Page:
There are very few movies I insist on viewing at a cinema. I’m usually better off watching them at home. The last movie that I saw (based on Steve Jobs’ life) was a disappointment and I didn’t think that would be repeated when I decided to watch Gravity. Well, what do you know.
Warning: This review contains Spoilers.
Let’s start with the basics. Gravity is directed by Alfonso Cuaron and stars Sandra Bullock and George Clooney and is a space mission gone horribly wrong. The plot is actually quite simple and right from the start of the movie your eyes will be glued to the screen. A medical engineer and an astronaut are on a routine space mission which goes awry leaving them stranded and tethered to each other in a black abyss of zero gravity. For someone who has acrophobia, I was actually pretty shaken at the start.
What starts with a simple space mission, results in a wrestle for survival. The movie is like a house of cards, it keeps building and falling apart. The plotline is fairly predictable. You’d know that George Clooney’s character is made so charming and likeable because he’s not going to survive. There’s little background about Sandra Bullock’s life only so it can create a certain kind of rapport with the audience. The ending of the movie is actually so unrealistic that after you move out of the theatre, you tell yourself that is absolutely ridiculous.
That’s all about the negatives.
Let’s all agree on this: the visuals of Gravity are downright brilliant. However, when you are watching a movie related to Space in the year 2013, you’re expecting something more. I’m not sure myself. Not such a big fan of Space, you see. The scenic beauty of Mother Earth will send shivers down your spine. The same person who did the Tree of Life creation of life scene renders absolute beauty to this movie in terms of the celestial phenomena that is taking place. The first person camera view also makes for a beautiful experience leading you to feel as though you’re in Space and actually running out of oxygen. The scientific lingo doesn’t seem to create a disconnect for the layman and is not too dumbed down, either.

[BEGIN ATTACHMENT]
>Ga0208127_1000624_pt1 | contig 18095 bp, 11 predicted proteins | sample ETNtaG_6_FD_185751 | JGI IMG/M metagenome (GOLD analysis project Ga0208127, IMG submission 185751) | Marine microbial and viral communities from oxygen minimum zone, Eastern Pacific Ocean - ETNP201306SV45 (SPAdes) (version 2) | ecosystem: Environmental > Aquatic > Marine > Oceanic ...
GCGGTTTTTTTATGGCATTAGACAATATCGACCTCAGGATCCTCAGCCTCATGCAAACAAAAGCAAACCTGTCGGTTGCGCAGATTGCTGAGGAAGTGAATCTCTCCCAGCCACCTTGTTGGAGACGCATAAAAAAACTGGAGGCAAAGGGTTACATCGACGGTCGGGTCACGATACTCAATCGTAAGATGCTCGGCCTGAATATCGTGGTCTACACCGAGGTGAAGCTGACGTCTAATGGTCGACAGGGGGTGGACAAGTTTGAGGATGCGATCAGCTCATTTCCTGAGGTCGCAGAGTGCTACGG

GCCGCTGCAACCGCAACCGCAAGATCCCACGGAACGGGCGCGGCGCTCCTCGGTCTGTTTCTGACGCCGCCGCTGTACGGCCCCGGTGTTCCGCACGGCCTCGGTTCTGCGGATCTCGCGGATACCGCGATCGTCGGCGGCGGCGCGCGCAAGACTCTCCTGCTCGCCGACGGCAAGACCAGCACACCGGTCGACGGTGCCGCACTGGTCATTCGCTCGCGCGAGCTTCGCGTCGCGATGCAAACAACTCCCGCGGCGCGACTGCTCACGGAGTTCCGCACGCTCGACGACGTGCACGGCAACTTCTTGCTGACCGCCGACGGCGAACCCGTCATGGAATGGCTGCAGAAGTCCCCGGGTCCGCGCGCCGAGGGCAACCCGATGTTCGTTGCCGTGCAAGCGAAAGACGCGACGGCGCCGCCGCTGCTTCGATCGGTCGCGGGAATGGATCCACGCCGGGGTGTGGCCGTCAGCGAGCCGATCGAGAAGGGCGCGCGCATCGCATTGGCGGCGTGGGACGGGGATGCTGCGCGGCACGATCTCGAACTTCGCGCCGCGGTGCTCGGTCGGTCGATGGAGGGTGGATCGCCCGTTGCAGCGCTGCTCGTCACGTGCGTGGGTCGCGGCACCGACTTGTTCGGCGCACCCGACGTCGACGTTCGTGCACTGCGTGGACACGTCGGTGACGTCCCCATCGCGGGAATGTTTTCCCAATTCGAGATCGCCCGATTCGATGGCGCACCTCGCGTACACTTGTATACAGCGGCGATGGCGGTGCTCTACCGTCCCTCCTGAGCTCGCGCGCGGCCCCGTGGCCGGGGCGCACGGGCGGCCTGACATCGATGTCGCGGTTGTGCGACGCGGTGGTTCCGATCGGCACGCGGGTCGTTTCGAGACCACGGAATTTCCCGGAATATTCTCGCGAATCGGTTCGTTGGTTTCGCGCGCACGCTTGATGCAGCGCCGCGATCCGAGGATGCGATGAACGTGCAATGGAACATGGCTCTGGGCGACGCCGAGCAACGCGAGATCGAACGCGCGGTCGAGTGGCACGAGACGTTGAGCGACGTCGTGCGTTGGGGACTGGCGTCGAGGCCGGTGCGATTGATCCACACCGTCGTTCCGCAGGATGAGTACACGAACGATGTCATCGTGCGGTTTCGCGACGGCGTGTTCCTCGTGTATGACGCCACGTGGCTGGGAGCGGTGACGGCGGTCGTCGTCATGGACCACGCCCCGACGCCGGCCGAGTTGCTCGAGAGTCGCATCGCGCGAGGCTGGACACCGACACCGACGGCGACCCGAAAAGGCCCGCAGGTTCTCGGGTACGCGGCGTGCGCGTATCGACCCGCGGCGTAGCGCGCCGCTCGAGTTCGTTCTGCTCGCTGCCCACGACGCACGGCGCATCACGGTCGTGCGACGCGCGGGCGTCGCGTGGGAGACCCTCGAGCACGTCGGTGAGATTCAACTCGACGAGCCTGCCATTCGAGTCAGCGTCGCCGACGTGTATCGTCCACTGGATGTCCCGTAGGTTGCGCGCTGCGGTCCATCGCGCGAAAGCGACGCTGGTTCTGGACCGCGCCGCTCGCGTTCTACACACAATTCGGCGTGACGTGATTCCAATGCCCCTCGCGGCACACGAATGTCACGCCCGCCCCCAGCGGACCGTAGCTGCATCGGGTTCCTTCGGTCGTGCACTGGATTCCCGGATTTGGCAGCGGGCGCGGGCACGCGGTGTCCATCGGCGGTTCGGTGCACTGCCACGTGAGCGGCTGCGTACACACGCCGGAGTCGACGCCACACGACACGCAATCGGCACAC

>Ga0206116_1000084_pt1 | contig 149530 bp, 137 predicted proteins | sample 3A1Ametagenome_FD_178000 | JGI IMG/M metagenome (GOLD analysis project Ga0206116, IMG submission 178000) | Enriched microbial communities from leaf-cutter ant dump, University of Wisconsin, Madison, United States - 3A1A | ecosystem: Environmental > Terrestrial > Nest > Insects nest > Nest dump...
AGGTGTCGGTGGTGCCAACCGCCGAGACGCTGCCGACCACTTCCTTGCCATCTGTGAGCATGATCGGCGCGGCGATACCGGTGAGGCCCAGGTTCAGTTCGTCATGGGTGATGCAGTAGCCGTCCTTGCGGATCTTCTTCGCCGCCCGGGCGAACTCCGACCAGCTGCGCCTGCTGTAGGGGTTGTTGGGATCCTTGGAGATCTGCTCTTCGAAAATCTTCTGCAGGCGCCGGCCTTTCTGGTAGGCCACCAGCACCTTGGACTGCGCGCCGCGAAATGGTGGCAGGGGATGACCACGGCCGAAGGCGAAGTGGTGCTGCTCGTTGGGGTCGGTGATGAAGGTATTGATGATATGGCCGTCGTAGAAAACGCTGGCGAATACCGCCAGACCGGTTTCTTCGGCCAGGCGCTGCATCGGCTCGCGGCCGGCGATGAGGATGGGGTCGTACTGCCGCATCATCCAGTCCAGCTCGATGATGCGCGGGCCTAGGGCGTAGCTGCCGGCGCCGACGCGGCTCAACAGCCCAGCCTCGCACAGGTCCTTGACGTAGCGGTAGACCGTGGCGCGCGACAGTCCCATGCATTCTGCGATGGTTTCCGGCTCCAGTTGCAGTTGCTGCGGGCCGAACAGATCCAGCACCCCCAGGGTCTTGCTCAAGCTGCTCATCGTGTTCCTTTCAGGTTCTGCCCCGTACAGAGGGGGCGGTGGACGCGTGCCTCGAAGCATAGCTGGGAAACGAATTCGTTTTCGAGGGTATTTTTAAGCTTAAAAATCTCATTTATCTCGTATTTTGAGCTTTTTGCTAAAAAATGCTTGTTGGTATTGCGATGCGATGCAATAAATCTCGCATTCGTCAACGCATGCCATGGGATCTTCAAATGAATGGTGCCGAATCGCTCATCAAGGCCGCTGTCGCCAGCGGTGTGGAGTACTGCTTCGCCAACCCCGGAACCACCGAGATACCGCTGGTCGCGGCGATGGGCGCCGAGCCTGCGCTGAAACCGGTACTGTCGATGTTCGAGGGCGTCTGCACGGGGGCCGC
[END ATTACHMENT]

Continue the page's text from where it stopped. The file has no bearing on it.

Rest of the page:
I would commend Sandra Bullock for her excellent screen presence throughout the movie. She’s strong, steady and makes the right decisions even though she’s light-headed as she is literally breathing in Carbon Dioxide after a point of time. The steady sound of her breathing stays with you for the most part of the movie. There are certain scenes that are so impressionable. My favourite being when she takes off her spacesuit and curls up in the fetal position while floating in zero gravity. I also loved the scenes where there was so much happening but you couldn’t hear a sound. The silence, you could get used to it.
In my opinion this was a one-time watch unlike Tree of Life. Despite the stunning effects it leaves you feeling a strange sense of discomfort after it’s over. Maybe, survival isn’t everything. Every story doesn’t need to have a happy ending. Also, when the odds staked against someone are so high, chances are they won’t make it. Why show otherwise? Maybe the writers should’ve thought this through: Sometimes ambiguous endings are the ones that express the most.